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The Lies of George W. Bush: Mastering the Politics of Deception—by David Corn, Crown Publishers, 2003
U.N. inspectors had been sure they had destroyed much of Hussein's unconventional arms, but unsure as to what remnants—if any—remained. Perhaps they had been wrong, and Iraq had managed to hide large stockpiles from them. But Bush did not offer evidence of that. Instead, he twisted the findings of the U.N. inspectors. Nuances and uncertainties were willfully ignored by Bush officials. Insistence took the place of proof as the administration declared over and over that Saddam Hussein—no question about it—was armed with significant amounts of the world's worst weapons.
On September 13, 2002, Rumsfeld observed, "There's no debate in the world as to whether they have those weapons.... We all know that. A trained ape knows that."
On September 28, Bush asserted, "The Iraqi regime possesses biological and chemical weapons, is rebuilding the facilities to make more, and according to the British government, could launch a biological or chemical attack in as little as 45 minutes after the order is given."
On December 2, Wolfowitz said, "[Bush's] determination to use force if necessary is because of the threat posed by Iraq's weapons of mass destruction."
On December 5, Fleischer remarked, "The president of the United States and the secretary of defense would not assert as plainly and bluntly as they have that Iraq has weapons of mass destruction if it was not true, and if they did not have a solid basis for saying it."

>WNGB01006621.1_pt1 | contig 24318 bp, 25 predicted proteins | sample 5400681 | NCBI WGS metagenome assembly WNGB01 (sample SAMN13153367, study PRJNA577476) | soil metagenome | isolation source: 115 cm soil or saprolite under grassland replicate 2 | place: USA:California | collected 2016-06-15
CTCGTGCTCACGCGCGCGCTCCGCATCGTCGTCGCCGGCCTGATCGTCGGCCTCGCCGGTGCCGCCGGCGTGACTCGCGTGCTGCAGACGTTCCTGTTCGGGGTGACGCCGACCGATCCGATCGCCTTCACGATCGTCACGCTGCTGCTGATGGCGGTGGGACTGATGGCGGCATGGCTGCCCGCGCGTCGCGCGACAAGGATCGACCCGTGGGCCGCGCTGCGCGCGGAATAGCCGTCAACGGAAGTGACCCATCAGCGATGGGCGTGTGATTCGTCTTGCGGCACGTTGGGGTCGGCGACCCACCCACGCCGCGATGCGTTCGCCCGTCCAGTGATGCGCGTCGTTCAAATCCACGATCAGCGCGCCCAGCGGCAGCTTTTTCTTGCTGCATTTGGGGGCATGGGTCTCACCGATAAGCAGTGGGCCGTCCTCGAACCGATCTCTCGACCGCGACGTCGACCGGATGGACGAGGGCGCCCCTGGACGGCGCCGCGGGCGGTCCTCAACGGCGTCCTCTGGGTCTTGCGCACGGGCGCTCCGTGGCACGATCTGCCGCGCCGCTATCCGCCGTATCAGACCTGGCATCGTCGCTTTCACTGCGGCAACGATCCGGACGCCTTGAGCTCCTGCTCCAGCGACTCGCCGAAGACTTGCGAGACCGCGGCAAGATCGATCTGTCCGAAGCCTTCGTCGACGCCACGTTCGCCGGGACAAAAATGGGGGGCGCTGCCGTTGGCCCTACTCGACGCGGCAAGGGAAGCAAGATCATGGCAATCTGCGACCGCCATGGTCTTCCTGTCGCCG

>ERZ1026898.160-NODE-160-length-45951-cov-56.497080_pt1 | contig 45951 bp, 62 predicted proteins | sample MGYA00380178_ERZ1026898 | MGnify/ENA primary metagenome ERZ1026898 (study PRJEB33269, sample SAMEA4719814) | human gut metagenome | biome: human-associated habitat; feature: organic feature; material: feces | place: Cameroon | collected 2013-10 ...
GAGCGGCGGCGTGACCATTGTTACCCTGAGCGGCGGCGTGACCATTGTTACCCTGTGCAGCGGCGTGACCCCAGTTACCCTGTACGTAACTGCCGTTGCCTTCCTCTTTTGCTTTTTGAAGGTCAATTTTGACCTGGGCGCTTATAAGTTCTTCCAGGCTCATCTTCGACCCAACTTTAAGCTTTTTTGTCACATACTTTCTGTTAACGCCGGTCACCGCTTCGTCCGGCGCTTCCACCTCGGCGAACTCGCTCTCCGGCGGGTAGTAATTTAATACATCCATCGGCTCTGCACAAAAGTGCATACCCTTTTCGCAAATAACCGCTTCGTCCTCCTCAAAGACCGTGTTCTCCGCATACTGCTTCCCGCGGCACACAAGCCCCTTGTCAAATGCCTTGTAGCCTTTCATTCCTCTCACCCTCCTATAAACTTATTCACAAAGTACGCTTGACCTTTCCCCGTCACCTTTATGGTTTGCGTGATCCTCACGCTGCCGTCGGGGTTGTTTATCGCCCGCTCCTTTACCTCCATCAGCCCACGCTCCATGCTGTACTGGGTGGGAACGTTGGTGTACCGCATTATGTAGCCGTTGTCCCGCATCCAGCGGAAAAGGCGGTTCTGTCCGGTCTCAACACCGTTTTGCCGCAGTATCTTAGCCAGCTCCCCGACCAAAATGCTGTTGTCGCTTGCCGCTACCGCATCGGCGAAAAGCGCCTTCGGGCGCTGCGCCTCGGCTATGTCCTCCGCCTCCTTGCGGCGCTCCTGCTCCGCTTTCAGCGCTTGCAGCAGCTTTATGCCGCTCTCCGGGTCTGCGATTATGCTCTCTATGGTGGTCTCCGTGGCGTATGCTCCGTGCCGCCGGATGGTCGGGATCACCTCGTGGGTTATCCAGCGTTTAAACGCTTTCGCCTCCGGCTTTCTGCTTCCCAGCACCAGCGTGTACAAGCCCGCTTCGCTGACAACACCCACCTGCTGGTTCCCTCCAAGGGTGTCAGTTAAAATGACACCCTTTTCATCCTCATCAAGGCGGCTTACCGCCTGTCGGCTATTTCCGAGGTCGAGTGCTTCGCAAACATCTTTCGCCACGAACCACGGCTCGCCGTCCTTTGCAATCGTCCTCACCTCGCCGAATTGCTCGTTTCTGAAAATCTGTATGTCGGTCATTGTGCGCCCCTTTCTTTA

On December 12, Rumsfeld maintained, "It is clear that the Iraqis have weapons of mass destruction. The issue is not whether or not they have weapons of mass destruction."
On January 7, Rumsfeld commented, "There is no doubt in my mind but that they currently have chemical and biological weapons."
On January 9, Fleischer insisted, "We know for a fact that there are weapons there."
But it was not a fact—not when these statements were being made. After the war, U.S. News & World Report revealed the existence of a September 2002 report by the Defense Intelligence Agency that said, "There is no reliable information on whether Iraq is producing or stockpiling chemical weapons, or where Iraq has—or will—establish its chemical warfare agent production facilities." The assessment noted that "a substantial amount of Iraq's chemical warfare agents, precursors, munitions, and production equipment were destroyed between 1991 and 1998 as a result of Operation Desert Storm and UNSCOM actions." The report did state that "Iraq probably possesses [chemical weapons] in chemical munitions, possibly including artillery rockets, artillery shells, aerial bombs, and ballistic missile warheads," but that "we lack any direct information" on this subject. In other words, the Pentagon's intelligence analysts assumed Iraq had chemical weapons, but it had not confirmed this presumption. And a DIA report produced in November reached the same conclusions. Yet before and after these reports were written, Bush and his aides—including Rumsfeld, who oversaw the DIA—were stating that Iraq definitely possessed chemical weapons. In communicating absolute certitude about the existence of the threat of Iraq's WMDs, they were defying their own experts.
After the war it also turned out that the British claim—embraced by Bush—that Iraq could deploy chemical and biological weapons within 45 minutes had been unsubstantiated. (That would cause a tremendous row for British Prime Minister Tony Blair.) And Bush administration officials would tell the Washington Post that the White House had not bothered to consult the CIA about the British allegation before Bush repeated it.
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